- Automation. Containers are so numerous and ephemeral that some form of automation and orchestration is required to manage a container environment effectively, and tools such as Kubernetes are readily available to assist with those tasks.
But containers are far from perfect, and organizations that opt to work with containers must contend with several disadvantages, including the following:
- Container complexity. Containers are image files that include the application code as well as an array of dependencies -- all of which must be organized and packaged before the container image can be deployed. Any changes require the image to be updated and repackaged -- and often redeployed. This can make container use more complicated than traditional VMs.
- Operational complexity. The sheer volume of containers that can exist in a typical data center environment can easily number into the thousands, making container management and monitoring particularly vital and difficult.
- Security. One core issue with containers is the common OS that all containers share. Any vulnerability or fault in the OS can potentially jeopardize the containers running on that system.
How to choose between PaaS and containers
The choice between PaaS and containers usually isn't a deliberate one. Containers are a typical deployment avenue for many PaaS offerings -- container use might be unavoidable when selecting a PaaS. Fortunately, most PaaS providers have made great strides in simplifying and automating their container infrastructure. A PaaS using containers is often the fastest and easiest choice when speed and convenience are high priorities for business users.
If control and oversight are the highest priorities for an organization, it might make more sense to forego a PaaS and build a container infrastructure in the local data center. This requires IT support with significant expertise in container technologies, starting with the underlying container engine, such as Docker, and automation and orchestration tools, such as Kubernetes. In-house containers are undoubtedly more complex and costly but might be necessary when business needs and goals dictate.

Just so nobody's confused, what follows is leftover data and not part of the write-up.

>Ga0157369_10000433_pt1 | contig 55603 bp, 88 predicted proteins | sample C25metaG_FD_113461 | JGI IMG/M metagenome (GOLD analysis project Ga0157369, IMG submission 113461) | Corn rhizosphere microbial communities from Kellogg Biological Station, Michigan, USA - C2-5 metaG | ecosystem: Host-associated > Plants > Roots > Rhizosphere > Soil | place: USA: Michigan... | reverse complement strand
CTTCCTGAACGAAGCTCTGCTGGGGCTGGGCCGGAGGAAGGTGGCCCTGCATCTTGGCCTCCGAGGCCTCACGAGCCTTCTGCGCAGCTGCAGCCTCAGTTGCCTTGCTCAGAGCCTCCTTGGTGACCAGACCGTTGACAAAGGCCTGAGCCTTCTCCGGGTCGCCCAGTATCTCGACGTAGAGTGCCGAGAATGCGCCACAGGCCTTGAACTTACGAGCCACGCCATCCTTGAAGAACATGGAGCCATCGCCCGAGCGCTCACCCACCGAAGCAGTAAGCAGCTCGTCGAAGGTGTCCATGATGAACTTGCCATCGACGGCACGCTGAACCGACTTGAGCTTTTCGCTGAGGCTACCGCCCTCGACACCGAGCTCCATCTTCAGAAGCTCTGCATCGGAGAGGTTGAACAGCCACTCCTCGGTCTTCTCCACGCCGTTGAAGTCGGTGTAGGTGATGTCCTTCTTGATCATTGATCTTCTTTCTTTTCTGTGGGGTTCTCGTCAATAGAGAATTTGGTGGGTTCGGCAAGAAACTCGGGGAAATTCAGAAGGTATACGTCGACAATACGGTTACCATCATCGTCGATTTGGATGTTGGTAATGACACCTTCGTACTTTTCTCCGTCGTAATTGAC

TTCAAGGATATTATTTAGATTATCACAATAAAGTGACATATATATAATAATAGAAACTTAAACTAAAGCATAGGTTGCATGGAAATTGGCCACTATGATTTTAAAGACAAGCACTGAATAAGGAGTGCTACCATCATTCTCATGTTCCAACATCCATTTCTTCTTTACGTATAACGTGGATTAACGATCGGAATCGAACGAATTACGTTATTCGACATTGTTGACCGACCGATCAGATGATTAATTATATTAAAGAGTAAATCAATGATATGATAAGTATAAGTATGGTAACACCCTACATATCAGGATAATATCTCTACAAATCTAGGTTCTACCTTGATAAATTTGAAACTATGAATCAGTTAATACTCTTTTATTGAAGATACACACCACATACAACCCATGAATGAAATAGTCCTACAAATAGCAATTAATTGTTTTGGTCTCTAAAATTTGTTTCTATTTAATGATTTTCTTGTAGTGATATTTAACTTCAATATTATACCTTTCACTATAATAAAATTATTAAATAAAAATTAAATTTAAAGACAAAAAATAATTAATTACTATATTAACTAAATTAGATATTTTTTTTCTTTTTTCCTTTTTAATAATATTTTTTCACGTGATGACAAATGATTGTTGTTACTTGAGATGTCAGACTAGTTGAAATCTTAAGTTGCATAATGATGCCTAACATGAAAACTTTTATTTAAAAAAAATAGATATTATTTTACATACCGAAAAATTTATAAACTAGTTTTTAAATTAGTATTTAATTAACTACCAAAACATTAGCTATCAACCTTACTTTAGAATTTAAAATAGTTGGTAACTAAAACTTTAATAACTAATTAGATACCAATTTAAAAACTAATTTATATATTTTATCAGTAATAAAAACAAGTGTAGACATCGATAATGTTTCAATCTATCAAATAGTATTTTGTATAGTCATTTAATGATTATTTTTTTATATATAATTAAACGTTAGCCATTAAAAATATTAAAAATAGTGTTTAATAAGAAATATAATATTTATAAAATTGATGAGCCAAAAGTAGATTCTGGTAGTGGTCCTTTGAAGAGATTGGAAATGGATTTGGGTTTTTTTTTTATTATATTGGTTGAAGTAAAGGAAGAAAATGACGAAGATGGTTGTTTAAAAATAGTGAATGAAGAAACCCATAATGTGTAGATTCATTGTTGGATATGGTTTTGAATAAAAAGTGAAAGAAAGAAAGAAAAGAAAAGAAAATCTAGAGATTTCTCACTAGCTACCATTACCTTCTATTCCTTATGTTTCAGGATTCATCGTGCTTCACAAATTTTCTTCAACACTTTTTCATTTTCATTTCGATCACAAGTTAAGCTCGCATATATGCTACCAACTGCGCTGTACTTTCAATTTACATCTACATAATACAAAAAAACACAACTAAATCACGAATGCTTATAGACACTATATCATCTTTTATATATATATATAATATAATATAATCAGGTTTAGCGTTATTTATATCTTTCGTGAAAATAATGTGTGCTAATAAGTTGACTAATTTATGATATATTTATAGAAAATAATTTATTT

CaaS presents a third choice, enabling organizations to use container services for large and complex container deployments while eliminating much of the infrastructure and software platforms involved in container support. CaaS can be a suitable choice when an organization needs the speed and scalability of PaaS, but the focus is on containers and container-based application deployments.
As always, it's important for IT and business leaders to understand the needs, costs, reliability, availability, portability, features and functionality of all alternatives before making a commitment to any technology or provider.
What is the future of PaaS and containers?
Organizations can expect to see a tighter relationship between containers, clouds and cloud platforms (PaaS) in the years ahead. Consider some of the following current relationships:
- Current PaaS is typically provided through a cloud or is built as a public cloud.
- Containers can provide fast and dynamic deployment mechanisms for modern application components.
- Containers are an integral element of many PaaS offerings.
- Public clouds are already well-suited to container deployment and management.
- Public clouds already provide container management and orchestration as a service -- Kubernetes in the cloud.
Over time, the distinction between these three technologies is likely to blur and eventually become indistinguishable or irrelevant as more organizations seek to shed IT infrastructure and manage costs to focus on core business activities.